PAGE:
Talking about the Fixed Deposit Account and the Recurring Deposit account, there is a whole world of differences between the two. But the best part about both is these are two of the best ways to move your stagnant savings and grow them for your benefit. They provide a safety on the money that you are investing or saving for your future use. But most of the time, the investors get confused as to which out of these two suit their needs and which one they should be opting for. Undoubtedly the key features of both these instruments are similar but to help you choose better for your investment, mentioned below are the key differences between the both.
- Fixed Deposit – This is a tool used to move the stagnant savings and with the higher rate of interest the investors can also save a great deal as compared to a normal savings account.
- Recurring Deposit – The main purpose of having a recurring account is to incorporate the habit of saving among the people
- Fixed Deposits can be opened up to a maximum of 10 years from at least 7 days.
- In case of recurring deposit accounts, a maximum of 10 years and a minimum of 6 months is the locking period
- Fixed deposit – All the Indian residents are eligible to open a FD Account
- For a recurring deposit account, though all the Indian residents are eligible but even the parents can open the account on behalf of their minor children
- In case of FD, premature withdrawals are subject to penalties
- In case of RD, premature withdrawals are not allowed but there are some banks which offer loans against the RD.
- For a FD, the investment is made one time in lump sum and then it is fixed.
- In case of a RD, monthly installments are paid in order to invest.
Return on investment
- In case of fixed deposit, the return on investment is comparatively higher.
- In case of RD, the return of investment is on the lower side.
- Fixed deposits allows people to earn higher return on the funds
- The main advantage of recurring deposit is that it helps in creating the habit of saving among people.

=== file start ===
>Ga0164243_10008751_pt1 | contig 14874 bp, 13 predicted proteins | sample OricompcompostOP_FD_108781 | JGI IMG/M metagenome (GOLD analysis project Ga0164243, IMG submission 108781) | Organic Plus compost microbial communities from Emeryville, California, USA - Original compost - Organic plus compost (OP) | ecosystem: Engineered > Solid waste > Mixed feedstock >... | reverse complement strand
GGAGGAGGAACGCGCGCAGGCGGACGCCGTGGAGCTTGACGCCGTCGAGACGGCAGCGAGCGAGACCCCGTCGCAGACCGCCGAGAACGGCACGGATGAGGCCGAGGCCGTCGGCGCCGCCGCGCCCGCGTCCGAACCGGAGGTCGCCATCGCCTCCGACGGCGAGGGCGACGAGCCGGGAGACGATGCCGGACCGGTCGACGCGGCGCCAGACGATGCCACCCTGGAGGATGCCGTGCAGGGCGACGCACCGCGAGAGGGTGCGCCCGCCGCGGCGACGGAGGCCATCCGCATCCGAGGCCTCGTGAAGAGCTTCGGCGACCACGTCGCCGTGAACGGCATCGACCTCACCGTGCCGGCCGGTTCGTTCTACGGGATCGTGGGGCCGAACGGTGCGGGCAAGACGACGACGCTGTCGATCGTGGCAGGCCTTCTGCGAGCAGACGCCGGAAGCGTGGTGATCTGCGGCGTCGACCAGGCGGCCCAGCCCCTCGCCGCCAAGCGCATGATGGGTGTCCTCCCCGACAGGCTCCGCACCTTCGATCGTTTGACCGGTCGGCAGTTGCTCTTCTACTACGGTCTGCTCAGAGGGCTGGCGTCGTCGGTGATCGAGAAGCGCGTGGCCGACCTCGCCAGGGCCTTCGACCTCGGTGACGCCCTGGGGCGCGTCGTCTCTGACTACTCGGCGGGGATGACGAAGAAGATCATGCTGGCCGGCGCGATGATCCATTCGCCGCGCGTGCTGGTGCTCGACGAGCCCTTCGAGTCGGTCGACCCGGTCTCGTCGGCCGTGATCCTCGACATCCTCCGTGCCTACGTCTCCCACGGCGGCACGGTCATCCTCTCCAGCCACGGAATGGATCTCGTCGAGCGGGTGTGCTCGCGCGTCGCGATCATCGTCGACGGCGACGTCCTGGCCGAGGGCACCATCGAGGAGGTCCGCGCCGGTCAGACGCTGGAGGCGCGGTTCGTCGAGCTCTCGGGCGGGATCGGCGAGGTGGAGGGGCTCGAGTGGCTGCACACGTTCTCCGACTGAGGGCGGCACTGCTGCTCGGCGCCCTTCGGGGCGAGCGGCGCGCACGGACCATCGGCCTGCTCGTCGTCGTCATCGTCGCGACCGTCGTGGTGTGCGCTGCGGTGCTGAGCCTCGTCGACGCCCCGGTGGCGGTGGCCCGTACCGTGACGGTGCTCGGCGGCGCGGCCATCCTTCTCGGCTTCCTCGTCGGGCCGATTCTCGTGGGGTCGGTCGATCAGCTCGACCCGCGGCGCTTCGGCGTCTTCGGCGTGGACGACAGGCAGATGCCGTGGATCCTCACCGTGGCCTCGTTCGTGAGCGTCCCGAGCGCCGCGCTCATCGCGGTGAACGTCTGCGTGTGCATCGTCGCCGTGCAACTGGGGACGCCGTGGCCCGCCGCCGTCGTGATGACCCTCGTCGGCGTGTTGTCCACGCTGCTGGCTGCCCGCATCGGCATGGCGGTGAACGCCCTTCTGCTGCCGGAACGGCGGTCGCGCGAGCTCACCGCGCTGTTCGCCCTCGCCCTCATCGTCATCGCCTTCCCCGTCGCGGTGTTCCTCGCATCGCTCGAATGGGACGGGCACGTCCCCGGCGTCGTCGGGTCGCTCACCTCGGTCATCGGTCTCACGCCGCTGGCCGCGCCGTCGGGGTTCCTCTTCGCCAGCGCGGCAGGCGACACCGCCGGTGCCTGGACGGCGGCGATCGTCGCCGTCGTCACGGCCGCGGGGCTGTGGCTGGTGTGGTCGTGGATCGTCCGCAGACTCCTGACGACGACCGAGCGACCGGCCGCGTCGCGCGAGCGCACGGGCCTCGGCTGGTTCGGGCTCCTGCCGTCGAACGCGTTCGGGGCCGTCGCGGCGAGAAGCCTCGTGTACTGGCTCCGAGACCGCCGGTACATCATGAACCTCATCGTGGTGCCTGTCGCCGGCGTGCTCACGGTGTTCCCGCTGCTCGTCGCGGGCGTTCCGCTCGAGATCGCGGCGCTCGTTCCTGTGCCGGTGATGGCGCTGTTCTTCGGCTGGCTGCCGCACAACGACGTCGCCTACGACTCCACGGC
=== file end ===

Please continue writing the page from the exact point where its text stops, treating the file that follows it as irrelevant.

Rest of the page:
- Partial withdrawal can be made on fixed deposits after paying 2% of the principle amount.
- It is not allowed in case of Recurring deposits.
Calculation of Interest
- For a recurring deposit, Compounding of interest usually occurs every quarter.
- In Fixed deposit, the compound interest is computed based on the interest that gets accrued every year.
- The depositors do not get any Tax benefit under the Recurring deposit scheme
- In case of a fixed deposit, there is a tax exemption applicable under the Section 80C of Income Tax Act 1961 however as per the current law this is applicable only for deposits over 5 years.
Which instrument of the two helps you earn more?
To understand which saving instrument of the two is best, there is a smaller example which would help you understand.
In case of fixed deposit
The amount invested is INR 24000
With the interest rate at 9% which gets compounded quarterly, you will get an interest of INR 2234 in a year making your principle amount to be INR 26234.
In case of Recurring deposit
You are depositing INR 2000 per month
With the interest rate at 9% which gets compounded quarterly, you will get an interest of INR 1195 in a year making your principle amount to be INR 25195.
With this example, it is clear that with fixed deposit, the investors would be able to save more.
With the differences mentioned between the fixed and recurring deposit, it can be easily concluded that for a fixed deposit you need a have a huge lump sum of money which you can simply invest for a fixed period. This amount can then be used for marriages, education or even tax benefits. But in case of recurring deposit, since the deposit would be of a fixed amount and at fixed intervals, it won’t help you meeting expenditures like education and marriage but the short term goals can be achieved such as vacations etc.
But at the end it is the choice of the investor to decide as to which tool he needs to use for saving.